“Khevra Kadisha” – “holy society” – it is how the Jewish funeral fraternity is traditionally called. And these are not empty words.
The commandments in relation to the deceased are considered in our tradition as a manifestation of true mercy in the full meaning of the word. Indeed, when we perform a charitable deed with respect to the living, we, consciously or subconsciously, can expect any benefit from them, which cannot be said of the deceased. In the face of death, our actions and thoughts are especially pure. Therefore, the “holy society” takes on a truly holy mission.
Jews call the cemetery “the house of the living” or “the eternal house” – knowing that life does not end with death. Our whole life is a hallway to the living room of true life, to life in the Coming World. And death is just a transition.
But while we live here, on this earth, in this world, our task is to live a worthy life. A life full of worthy, charitable deeds. Including a manifestation of extreme respect for those who are close and those who are no longer with us. The organization of a Jewish funeral and the care of the graves are one of the most important components of our living duty. And when our neighbors talked about the fact that Jewish tombs are cleaner than royal palaces, this may have had its own share of truth. Because for Jews, a cemetery is much more than a commonplace land reserved for burial. For us it is a tribute to the memory, the duty of the living.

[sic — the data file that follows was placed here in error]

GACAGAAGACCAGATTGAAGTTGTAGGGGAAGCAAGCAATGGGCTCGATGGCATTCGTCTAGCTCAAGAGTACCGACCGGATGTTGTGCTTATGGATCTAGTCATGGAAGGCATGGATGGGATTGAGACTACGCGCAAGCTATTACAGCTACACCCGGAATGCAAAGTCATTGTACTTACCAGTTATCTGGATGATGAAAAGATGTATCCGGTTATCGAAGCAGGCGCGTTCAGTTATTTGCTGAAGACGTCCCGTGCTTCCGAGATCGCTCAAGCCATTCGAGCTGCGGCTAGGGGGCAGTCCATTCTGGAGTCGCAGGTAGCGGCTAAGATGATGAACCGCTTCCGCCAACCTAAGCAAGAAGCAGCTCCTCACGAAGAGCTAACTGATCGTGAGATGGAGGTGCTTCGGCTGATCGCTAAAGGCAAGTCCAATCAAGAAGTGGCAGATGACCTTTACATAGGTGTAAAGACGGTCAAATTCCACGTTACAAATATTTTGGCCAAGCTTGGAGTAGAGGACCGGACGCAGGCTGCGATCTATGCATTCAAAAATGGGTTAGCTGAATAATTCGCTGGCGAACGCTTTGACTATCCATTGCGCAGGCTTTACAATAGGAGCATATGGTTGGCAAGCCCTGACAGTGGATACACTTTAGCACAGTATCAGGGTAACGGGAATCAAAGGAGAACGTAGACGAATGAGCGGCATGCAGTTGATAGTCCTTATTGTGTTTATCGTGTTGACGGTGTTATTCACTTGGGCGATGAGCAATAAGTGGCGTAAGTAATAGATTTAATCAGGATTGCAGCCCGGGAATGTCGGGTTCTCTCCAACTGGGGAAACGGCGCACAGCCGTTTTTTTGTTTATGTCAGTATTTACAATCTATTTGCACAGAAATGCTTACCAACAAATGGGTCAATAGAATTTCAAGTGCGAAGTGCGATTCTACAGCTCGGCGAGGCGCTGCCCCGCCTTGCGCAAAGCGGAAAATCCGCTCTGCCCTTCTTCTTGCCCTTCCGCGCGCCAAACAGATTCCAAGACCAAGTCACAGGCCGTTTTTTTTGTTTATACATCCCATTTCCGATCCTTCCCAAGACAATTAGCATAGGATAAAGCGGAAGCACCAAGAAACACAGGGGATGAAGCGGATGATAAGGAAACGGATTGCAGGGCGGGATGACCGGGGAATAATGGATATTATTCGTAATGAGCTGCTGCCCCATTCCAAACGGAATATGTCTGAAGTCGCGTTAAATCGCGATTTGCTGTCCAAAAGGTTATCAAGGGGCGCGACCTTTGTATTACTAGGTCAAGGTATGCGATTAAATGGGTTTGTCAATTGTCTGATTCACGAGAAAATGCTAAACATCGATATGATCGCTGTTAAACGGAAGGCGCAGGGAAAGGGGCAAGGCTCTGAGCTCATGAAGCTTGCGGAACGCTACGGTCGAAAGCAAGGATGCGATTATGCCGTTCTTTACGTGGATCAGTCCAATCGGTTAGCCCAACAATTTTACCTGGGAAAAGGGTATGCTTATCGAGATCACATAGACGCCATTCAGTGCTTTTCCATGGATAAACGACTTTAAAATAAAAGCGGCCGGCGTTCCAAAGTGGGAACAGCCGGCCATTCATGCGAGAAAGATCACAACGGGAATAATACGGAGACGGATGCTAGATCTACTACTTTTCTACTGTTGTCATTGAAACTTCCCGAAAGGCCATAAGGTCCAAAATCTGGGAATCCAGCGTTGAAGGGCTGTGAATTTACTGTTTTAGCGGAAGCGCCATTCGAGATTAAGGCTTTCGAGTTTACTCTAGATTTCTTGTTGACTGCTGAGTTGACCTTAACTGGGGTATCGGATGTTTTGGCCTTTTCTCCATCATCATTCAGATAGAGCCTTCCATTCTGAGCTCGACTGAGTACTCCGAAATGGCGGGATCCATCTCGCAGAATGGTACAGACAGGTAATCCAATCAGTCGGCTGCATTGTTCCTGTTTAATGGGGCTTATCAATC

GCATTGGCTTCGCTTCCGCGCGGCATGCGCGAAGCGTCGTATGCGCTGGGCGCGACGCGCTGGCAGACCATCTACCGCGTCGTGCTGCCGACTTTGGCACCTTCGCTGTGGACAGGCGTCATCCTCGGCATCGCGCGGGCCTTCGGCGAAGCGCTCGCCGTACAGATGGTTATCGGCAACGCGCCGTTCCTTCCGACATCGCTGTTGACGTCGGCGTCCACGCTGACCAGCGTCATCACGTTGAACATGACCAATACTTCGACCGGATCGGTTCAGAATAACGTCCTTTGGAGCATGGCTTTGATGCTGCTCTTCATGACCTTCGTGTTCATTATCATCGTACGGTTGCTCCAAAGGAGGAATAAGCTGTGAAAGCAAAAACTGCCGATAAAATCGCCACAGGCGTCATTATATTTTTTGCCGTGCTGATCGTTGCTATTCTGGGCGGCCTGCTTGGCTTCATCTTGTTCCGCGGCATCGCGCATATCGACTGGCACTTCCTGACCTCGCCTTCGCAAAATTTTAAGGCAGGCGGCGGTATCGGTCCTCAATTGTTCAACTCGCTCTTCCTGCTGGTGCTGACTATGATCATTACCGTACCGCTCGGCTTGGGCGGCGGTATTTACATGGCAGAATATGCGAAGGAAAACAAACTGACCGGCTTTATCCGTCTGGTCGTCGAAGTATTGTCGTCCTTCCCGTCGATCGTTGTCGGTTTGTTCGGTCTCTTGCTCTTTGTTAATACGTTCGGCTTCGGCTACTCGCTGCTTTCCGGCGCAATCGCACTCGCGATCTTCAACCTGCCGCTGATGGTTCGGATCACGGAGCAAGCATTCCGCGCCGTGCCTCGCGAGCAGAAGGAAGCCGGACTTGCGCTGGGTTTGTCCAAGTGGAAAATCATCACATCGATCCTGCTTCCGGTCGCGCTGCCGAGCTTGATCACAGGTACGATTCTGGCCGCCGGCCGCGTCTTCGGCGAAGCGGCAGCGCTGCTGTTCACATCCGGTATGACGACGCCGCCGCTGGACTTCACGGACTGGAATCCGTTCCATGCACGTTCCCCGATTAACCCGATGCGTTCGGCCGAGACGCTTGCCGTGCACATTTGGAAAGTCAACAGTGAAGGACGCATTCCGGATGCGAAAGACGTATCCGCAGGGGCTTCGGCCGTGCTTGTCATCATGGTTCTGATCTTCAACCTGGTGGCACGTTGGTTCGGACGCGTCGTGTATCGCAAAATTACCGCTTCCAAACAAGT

“Khevra Kadisha” at the Moscow Choral Synagogue is unique in its own way. We can say that this is her know-how in modern Russia: they are ready to go anywhere in Moscow and the Moscow region to conduct ceremonies immediately prior to the burial. Both in the morgue and in the non-Jewish cemetery. In some cases, the ceremony is carried out even at home. The range of services includes washing the body, accompanied by a special prayer, sewing special clothes, providing coffins, as well as prayers in the cemetery, including reading prayers Kadish. At the disposal of the Moscow “Khevra Kadisha” – the latest hearse.
The Moscow Jewish religious community buries in the following cemeteries:
Vostryakovskoe – st. Ozernaya d. 47
Tel .: 437-4700, 430-2967
Malakhovskoye – Yegoryevskoye shosse, d. 3
Tel .: 501-5455, 558-7956
Saltykovskoe – pos. Saltykovka, st. Forest Park page 1
Tel .: 498-5299654
Perlovskoe – Ul. Starting 16 (outside MKAD); travel: metro Babushkinskaya, avt. 181, march. taxi 46.
According to custom, the graves of relatives are visited on the anniversary of death according to the Jewish calendar (yortsayt), as well as before the Days of Atonement – Rosh Hashanah and Yom Kippur and in Jewish posts.
We remind you that those whose pedigree goes back to the koens – priests in the Jerusalem Temple are strictly forbidden to be at the cemetery with the exception of the direct funeral of blood relatives (parents, children, brothers, wife).
The central office of Khevra Kadisha is located in the building of the Moscow Choral Synagogue.
Moscow, B. Spasoglinischevsky lane., 10с1
8 (495) 624-24-24